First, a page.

Compound bows typically use two wheels, with lacing wound from an anchor at one end of a one limb to the wheel at the end of the other limb, to the wheel at the end of the one limb, then back to an anchor on the other limb. As used herein,"lacing" can refer to a one piece bowstring or a three piece line comprising two end cables connected by a central stretch between the wheels which forms the bowstring. The lacing can be made from a variety of materials, i.e. the words "cable" and"string" imply location rather than material. A bowstring is typically a high strength man-made polymer fiber, such as high tensile strength polyester. The cables are either metal wires or polymer fibers.
For the manufacturer, there is a problem in how the lacing is attached to the wheels. Over the years, three basic techniques have developed for fastening the lacing to the wheels, each requiring a different wheel.
One type of lacing uses two metal cables, each terminating in what is known as a teardrop connector. The bowstring is shorter than the span between the wheels and has a closed loop formed at each end. The loops go over the teardrop connector atthe free ends of each cable. Each cable extends from the teardrop connector and winds almost all of the way around the string pulley at the end of one limb, passes through the wheel to the cable side of the wheel and winds part way around the cablepulley, then extends to an anchor on the other limb. A setscrew in the wheel crimps the cable at some point to keep the cable from sliding around the pulley. A variation on this type of lacing uses no teardrop connectors and a one piece lacing.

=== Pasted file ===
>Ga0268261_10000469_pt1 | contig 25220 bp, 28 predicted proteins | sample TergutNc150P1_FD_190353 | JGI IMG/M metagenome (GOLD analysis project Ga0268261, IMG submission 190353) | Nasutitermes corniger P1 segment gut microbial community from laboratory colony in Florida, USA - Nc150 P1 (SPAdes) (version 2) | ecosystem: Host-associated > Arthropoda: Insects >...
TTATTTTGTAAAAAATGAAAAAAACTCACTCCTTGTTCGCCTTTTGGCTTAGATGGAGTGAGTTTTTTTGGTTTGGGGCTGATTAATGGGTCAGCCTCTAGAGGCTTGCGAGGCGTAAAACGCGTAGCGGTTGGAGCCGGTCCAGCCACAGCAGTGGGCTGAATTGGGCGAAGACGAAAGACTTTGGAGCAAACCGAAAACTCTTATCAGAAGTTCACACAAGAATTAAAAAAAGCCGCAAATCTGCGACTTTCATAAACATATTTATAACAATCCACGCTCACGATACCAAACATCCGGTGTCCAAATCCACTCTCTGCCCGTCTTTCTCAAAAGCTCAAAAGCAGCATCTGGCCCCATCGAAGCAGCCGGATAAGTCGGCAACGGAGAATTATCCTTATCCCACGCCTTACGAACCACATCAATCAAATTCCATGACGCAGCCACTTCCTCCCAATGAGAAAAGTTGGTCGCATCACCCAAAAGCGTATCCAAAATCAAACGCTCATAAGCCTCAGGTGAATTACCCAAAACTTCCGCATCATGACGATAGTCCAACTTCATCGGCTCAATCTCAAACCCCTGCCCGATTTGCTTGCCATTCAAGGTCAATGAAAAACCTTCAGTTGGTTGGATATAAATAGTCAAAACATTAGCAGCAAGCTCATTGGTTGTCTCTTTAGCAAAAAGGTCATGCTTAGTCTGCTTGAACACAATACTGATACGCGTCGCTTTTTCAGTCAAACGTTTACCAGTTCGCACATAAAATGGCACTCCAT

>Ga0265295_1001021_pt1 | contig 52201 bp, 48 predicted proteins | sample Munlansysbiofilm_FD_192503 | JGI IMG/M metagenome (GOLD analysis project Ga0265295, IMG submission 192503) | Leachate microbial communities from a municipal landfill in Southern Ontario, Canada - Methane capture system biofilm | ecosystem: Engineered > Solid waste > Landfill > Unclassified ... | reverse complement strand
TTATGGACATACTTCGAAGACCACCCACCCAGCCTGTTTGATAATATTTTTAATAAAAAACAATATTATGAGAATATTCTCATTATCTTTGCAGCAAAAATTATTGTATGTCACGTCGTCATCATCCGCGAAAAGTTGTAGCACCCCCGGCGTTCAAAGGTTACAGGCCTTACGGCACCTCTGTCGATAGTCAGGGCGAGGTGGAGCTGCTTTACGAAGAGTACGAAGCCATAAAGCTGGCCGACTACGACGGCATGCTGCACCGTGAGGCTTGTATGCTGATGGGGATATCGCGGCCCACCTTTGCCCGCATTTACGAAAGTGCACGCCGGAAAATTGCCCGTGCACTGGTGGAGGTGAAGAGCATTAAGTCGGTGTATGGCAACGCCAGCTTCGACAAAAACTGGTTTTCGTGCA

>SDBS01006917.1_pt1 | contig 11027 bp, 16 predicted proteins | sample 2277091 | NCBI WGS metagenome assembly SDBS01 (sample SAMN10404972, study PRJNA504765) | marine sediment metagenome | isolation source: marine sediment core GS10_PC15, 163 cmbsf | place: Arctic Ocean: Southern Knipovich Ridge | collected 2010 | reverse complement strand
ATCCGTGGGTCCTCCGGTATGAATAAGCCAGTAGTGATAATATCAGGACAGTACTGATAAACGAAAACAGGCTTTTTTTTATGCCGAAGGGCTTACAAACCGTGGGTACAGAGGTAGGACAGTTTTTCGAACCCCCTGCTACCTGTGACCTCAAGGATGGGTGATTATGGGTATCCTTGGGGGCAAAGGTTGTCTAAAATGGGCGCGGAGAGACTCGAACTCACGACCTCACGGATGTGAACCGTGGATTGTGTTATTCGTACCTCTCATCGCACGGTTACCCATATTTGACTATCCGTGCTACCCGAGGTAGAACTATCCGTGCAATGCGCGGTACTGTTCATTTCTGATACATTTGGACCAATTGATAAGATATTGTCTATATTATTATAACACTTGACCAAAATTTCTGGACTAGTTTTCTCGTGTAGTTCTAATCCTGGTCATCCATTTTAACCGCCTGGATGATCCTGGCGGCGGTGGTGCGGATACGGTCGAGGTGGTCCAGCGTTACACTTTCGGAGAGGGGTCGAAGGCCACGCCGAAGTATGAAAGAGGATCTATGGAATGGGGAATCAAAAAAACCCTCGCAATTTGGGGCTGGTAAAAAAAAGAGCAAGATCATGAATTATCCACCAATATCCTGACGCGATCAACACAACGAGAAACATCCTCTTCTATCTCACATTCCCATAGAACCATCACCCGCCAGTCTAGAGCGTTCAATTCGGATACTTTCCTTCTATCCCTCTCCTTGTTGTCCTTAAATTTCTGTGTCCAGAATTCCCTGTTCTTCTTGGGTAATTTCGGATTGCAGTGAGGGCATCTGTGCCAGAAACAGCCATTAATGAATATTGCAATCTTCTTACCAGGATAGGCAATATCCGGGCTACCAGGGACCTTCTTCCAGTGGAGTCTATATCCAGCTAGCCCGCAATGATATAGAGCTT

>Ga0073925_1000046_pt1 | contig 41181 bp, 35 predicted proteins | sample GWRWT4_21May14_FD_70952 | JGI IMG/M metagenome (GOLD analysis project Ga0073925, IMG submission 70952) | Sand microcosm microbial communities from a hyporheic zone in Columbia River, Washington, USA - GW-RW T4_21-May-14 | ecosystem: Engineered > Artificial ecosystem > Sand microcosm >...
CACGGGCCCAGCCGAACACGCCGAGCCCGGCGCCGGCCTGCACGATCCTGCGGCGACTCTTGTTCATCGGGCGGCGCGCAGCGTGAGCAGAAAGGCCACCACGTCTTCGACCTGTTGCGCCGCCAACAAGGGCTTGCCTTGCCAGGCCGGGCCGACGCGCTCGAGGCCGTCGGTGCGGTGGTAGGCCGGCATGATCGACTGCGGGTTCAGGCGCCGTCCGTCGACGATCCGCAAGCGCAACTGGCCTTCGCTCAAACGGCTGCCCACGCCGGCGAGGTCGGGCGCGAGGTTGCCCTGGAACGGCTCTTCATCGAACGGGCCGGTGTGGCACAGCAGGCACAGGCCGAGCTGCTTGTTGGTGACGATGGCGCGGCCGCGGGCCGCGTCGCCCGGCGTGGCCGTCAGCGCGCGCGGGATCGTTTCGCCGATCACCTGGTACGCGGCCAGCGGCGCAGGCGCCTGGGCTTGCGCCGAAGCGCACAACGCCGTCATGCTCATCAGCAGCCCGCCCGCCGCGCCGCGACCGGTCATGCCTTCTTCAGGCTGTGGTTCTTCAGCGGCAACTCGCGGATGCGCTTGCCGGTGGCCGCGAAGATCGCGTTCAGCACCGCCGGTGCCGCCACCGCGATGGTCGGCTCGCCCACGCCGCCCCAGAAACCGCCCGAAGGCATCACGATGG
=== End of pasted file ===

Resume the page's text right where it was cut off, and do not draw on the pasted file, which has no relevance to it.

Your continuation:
A second type of lacing eliminates the teardrop connector and uses a bowstring which is longer than the span between the wheels. A closed loop is formed at each end of the bowstring. At one end, the loop engages a post in the interior of thewheel and the bowstring passes through an opening in the rim of the string pulley to wind almost all of the way around the string pulley, then across the span to similarly engage the other string pulley. The string pulley may have several openingsspaced around its rim for changing the draw length of the bow, depending upon which opening is used. Each cable has a ferrule bonded to one end which fits in a socket in the interior of the cable side of the wheel. From the socket, the cable exitsthrough an opening in the rim of the cable pulley, winds part way around the cable pulley, and extends to an anchor on the other limb.
In the third type of lacing, the bowstring is the same as in the second type of lacing. The cable is a polymer fiber, often the same material as the bowstring, and has a closed loop formed in one end instead of having a ferrule. The loop goesover a post on the cable side of the wheel and the cable exits through an opening in the rim of the cable pulley, winds part way around the cable pulley, and extends to an anchor on the other limb. For all three types of lacing, the bowstring and cableare wound on a wheel so that, as the bow is drawn, the bowstring unwinds and the cable winds further.